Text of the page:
Catalogue


The way of acting : the theatre writings of Tadashi Suzuki /
translated by J. Thomas Rimer.
edition
1st ed. --
imprint
New York, N.Y. : Theatre Communications Group, 1986.
description
x, 158 p. : ill.
ISBN
0930452569 :
format(s)
Book
Holdings
More Details
added author
imprint
New York, N.Y. : Theatre Communications Group, 1986.
isbn
0930452569 :
general note
"A play: Clytemnestra": p. 121-158
Translation of: Ekkyōsuru chikara.
catalogue key
3544561
A Look Inside
Full Text Reviews
Appeared in Choice on 1986-11:
The title of this book is rather misleading. As the translator remarks in his Preface, ``despite Suzuki's fame as a teacher of acting, his training method is not described here in any precise detail.'' In fact, it is not described in any detail at all. Instead, the book consists of a series of reflections, sometimes provocative, sometimes rambling, upon the author's search for a viable concept of a theater ensemble. I would recommend that the reader begin with Chapter 4, where Suzuki describes how his need for an ``open space'' for a theater has culminated in the annual Toga Festival held in a remote mountainous region of Japan where the elements of nature (wind and rain, for example) blend with the dynamics of performance in contrast to the ``homogenized'' and overcontrolled environments of urban theaters. In other chapters some interesting cross-cultural insights emerge, especially in discussing the modern (Western?) idea of individualism in relation to the more communal traditions of the Japanese No theater. The book will be of most value to those already introduced to Suzuki's teaching; it reveals the thinking processes of the teacher rather than presenting an exposition of his thought.-W.H. Wegner, Trenton State College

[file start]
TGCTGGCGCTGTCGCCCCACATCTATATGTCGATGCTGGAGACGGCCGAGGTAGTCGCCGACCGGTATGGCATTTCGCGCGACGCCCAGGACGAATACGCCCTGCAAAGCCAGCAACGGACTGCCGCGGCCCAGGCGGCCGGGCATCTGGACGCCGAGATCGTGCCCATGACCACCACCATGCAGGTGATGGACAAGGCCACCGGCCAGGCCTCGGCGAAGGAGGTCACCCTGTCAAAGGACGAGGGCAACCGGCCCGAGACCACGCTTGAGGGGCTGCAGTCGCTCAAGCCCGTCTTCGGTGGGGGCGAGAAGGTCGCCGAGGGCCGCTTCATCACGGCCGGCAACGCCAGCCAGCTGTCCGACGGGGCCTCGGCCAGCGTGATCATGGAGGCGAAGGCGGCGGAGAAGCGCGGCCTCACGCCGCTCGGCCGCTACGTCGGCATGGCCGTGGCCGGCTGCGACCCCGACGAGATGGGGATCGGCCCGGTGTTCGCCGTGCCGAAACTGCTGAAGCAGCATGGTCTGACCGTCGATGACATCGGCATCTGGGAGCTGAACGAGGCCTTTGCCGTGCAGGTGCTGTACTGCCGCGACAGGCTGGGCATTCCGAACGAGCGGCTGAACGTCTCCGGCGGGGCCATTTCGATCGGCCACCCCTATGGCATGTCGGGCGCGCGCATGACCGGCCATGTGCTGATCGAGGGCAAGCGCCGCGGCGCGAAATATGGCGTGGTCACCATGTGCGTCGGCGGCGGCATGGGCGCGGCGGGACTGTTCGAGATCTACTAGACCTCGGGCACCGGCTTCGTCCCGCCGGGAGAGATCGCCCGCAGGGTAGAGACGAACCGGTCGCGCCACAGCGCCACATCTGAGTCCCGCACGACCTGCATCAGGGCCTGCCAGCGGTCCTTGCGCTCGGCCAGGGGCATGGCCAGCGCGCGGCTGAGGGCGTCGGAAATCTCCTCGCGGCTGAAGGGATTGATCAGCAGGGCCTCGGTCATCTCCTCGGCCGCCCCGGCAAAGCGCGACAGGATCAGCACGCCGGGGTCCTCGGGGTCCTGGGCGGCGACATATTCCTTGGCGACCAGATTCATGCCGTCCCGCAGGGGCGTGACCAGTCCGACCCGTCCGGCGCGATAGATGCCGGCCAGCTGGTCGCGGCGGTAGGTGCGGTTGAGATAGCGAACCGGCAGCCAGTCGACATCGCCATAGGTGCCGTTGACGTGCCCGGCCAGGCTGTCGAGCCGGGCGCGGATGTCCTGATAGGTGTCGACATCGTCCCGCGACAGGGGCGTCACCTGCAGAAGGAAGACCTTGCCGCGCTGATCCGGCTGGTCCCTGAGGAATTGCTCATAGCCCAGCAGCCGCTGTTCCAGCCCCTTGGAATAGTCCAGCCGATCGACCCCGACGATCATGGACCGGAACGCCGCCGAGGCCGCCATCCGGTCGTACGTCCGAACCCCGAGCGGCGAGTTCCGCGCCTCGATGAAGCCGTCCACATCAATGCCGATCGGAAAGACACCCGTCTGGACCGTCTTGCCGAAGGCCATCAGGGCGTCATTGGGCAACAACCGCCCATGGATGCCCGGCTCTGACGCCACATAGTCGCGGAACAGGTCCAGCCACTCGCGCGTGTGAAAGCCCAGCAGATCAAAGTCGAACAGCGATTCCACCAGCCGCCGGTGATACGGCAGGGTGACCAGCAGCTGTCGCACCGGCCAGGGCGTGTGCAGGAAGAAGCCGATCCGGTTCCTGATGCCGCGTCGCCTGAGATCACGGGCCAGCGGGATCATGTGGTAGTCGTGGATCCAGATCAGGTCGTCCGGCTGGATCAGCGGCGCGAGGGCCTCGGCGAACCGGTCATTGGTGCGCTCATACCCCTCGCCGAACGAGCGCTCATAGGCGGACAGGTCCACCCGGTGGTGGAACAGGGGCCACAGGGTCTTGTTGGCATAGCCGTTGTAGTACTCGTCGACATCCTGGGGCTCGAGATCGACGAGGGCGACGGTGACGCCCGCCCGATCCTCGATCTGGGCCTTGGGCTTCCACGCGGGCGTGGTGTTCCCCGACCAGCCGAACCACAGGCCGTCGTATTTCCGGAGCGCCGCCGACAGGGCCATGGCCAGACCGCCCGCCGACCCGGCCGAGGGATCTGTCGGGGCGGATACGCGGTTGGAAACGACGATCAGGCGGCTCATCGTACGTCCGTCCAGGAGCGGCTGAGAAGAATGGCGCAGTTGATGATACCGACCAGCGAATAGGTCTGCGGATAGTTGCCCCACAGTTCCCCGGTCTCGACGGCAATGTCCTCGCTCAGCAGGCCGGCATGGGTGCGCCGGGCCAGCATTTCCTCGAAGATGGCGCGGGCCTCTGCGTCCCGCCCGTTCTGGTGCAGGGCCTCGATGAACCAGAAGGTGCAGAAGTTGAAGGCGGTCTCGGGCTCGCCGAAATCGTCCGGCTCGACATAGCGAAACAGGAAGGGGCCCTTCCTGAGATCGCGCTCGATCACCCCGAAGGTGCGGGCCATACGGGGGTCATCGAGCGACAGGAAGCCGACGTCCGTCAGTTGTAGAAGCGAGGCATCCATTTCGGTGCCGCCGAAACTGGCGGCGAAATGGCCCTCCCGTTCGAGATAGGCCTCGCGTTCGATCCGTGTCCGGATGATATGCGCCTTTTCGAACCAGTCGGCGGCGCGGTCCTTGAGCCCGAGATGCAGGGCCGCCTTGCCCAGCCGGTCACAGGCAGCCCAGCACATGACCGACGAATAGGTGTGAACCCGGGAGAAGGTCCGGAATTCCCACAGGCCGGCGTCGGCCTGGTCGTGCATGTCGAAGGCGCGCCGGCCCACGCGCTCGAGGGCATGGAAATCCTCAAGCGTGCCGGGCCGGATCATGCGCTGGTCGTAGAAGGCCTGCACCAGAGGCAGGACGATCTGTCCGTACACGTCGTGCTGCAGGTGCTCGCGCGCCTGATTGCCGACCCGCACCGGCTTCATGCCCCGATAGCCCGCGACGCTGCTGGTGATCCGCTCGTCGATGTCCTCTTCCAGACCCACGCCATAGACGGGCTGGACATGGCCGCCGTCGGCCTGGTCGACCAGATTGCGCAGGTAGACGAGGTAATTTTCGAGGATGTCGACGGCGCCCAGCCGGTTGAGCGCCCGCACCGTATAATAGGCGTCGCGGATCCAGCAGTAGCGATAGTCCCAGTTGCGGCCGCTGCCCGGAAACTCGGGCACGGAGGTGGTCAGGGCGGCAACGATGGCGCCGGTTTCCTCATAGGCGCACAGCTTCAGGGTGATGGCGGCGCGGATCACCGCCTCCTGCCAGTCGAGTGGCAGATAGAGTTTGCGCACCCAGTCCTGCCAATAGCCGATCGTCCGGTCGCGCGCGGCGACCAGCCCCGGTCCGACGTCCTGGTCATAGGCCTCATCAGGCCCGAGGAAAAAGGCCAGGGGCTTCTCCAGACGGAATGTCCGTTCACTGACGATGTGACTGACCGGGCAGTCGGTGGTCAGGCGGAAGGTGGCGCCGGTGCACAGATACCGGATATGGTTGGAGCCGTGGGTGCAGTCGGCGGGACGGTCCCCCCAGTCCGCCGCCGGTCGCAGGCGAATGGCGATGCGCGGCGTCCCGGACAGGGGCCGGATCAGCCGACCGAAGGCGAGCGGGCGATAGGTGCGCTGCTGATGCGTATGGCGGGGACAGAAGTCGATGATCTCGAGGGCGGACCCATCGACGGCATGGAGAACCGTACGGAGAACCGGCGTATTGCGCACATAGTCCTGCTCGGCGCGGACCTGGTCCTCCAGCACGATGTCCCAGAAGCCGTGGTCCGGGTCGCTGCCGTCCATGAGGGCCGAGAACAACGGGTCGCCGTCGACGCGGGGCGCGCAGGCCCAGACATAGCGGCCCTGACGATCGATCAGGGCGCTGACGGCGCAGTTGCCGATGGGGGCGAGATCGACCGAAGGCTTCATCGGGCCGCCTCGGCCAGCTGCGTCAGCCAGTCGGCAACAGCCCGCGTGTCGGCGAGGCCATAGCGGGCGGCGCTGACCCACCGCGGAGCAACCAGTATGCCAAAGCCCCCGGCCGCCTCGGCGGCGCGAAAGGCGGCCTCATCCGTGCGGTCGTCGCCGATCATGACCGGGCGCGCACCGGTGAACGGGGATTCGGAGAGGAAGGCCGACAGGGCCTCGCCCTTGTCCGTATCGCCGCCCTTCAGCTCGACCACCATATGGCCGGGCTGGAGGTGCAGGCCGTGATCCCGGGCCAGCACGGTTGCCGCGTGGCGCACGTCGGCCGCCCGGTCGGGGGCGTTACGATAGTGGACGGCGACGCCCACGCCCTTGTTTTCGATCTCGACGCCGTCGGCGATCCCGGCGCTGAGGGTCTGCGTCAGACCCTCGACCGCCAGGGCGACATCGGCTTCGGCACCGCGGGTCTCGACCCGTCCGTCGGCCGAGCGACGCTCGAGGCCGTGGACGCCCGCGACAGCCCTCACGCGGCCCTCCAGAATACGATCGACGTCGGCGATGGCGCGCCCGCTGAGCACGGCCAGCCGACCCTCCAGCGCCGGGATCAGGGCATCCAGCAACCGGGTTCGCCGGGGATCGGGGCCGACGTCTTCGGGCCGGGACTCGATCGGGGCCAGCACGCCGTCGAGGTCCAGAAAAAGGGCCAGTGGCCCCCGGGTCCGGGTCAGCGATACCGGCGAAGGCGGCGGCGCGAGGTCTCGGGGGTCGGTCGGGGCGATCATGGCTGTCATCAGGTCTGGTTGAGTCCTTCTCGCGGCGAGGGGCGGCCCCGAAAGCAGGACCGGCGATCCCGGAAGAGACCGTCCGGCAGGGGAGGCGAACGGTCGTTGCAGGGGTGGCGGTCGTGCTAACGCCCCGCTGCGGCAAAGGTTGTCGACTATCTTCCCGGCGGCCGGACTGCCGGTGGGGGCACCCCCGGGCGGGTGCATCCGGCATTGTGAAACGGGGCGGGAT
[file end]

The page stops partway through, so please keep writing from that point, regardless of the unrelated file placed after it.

Reviews
This item was reviewed in:
Choice, November 1986
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Summaries
Main Description
The most influential contemporary theatre director in Japan, Suzuki provides a thorough and accesible formulation of his ideas and beliefs, and insights into his training methods. Features his compelling adaptation of Clytemnestra--finding an astonishing parallel between ancient Greek and modern Japanese society, Suzuki melds traditional and avant-garde techinques to shed new light on this primal tale.

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